I am confident that I could fight off a collector over the kinds of dollars a paypal transaction would be about. I am no lawyer but if you pore through the details of these things most fishy "debts" can be canned, ime.


    Quote Originally Posted by 92gli View Post
    [b[Totally pointless tactic unless you're also closing the bank account the paypal account is linked to. And even then, they'll send the debt to collections if they have to.[/b]

    I have all buyers registered outside the US blocked. But people still email and ask sometimes. The only way I ship anything overseas is with fedex. Its the only option with reliable tracking outside the states. But, its expensive as hell. The price usually scares away the foreign buyers. So the problem takes care of itself.

  7. #7
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    If you allow international buyers for bigger ticket items like frames or bikes, you also get hounded by these guys to declare the goods at much lower than actual value ( that would be crazy to agree to because if there was an insurance claim you would only get that low amount) so they can save on duties. just not worth the hassle.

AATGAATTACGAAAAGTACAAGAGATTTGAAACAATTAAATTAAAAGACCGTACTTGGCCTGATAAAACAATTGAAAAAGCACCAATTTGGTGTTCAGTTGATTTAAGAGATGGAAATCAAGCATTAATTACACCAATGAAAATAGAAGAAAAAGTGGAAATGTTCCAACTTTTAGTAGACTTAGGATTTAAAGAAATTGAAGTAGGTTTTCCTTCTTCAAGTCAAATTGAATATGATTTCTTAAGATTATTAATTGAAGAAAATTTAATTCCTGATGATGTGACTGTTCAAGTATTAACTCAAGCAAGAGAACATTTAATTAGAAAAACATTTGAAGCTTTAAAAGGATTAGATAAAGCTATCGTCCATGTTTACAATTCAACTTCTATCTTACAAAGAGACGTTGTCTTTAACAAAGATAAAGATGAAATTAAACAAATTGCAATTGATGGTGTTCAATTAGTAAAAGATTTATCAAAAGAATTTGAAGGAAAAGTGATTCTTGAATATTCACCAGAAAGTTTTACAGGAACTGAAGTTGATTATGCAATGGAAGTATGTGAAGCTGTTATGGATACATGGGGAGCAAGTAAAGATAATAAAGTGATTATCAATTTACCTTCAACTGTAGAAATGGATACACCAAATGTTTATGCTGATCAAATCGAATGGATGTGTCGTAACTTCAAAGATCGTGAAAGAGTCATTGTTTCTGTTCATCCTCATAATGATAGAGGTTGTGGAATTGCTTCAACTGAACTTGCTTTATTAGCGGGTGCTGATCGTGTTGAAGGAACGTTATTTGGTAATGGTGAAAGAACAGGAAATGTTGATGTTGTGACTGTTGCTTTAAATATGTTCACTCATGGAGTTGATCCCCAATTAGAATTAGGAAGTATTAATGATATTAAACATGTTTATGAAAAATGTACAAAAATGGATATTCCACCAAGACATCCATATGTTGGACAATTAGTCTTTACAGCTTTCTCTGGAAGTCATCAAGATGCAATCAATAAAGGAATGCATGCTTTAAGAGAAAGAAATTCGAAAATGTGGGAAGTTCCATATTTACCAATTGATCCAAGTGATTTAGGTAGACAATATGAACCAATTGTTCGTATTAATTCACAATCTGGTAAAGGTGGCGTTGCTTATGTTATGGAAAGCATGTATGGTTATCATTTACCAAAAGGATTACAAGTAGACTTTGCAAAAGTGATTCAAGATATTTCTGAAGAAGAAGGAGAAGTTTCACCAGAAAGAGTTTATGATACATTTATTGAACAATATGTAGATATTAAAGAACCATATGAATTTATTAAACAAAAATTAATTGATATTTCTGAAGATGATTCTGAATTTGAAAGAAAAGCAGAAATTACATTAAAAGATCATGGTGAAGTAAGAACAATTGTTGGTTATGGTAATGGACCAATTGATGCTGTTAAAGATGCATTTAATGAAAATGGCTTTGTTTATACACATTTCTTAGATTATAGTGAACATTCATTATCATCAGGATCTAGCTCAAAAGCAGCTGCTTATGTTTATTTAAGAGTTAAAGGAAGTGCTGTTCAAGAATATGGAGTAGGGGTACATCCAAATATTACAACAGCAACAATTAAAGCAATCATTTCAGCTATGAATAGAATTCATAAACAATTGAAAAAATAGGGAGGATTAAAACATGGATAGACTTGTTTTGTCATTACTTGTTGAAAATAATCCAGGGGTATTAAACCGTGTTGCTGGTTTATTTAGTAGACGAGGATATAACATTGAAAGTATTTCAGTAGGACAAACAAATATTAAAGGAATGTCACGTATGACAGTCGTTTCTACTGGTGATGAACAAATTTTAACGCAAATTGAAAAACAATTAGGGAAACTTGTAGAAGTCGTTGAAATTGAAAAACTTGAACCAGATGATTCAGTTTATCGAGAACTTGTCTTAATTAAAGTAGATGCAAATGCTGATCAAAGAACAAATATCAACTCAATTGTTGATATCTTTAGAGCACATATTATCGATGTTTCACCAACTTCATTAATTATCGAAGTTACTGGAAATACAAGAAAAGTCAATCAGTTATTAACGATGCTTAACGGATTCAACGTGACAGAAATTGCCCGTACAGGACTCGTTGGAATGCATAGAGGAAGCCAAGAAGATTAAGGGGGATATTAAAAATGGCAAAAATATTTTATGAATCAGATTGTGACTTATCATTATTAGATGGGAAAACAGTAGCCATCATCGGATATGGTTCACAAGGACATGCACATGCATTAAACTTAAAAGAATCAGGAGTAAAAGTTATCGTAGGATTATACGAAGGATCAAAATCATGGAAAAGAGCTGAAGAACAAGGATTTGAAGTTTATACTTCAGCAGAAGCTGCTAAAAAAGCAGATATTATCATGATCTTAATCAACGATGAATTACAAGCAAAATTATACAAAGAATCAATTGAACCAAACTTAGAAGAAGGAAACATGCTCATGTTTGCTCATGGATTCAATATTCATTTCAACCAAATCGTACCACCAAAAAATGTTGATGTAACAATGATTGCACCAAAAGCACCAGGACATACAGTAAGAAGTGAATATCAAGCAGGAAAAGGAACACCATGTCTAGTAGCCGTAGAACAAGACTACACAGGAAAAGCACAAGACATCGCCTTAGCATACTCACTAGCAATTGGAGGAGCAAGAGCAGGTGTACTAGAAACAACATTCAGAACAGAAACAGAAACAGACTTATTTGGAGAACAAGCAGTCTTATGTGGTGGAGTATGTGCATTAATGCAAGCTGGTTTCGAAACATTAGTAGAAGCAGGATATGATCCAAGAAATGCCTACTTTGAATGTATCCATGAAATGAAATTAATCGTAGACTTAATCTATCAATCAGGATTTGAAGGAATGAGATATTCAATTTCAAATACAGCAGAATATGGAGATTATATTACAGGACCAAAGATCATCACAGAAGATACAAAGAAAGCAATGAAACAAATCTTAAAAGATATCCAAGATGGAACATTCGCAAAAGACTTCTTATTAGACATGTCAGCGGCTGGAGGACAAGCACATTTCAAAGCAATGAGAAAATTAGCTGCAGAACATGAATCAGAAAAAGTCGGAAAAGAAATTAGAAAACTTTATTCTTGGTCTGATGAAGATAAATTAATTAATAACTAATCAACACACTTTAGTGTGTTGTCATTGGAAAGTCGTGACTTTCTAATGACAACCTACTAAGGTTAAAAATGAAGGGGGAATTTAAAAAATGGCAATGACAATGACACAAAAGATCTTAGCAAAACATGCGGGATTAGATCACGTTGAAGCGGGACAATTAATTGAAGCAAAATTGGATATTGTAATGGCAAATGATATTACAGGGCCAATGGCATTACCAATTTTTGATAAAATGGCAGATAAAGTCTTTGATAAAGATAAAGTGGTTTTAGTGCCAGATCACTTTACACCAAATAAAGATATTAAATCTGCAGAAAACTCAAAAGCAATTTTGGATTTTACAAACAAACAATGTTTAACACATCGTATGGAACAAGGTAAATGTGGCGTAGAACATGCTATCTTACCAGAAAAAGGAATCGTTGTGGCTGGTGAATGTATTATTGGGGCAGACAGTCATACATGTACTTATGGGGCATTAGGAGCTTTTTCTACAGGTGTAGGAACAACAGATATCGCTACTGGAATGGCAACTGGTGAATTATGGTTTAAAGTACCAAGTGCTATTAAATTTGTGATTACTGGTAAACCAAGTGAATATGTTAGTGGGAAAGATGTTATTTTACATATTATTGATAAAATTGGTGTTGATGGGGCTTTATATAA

8. #8
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    Yeah. When I was dumber I sold a set of pretty nice wheels to Canada, thinking, that's 200 miles away, who cares?

    I insured / declared for the real value, and the guy blew a gasket at the ~$75 customs charge, wanted me to pay it, whatever. I didn't have to, but, it was stupid.

    Quote Originally Posted by Fignon's Barber View Post
    If you allow international buyers for bigger ticket items like frames or bikes, you also get hounded by these guys to declare the goods at much lower than actual value ( that would be crazy to agree to because if there was an insurance claim you would only get that low amount) so they can save on duties. just not worth the hassle.

  9. #9
    Boobies!
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    What USPS does not make clear is that it is only with the small flat rate box where they have no ability to track. Found that out the hard way as well.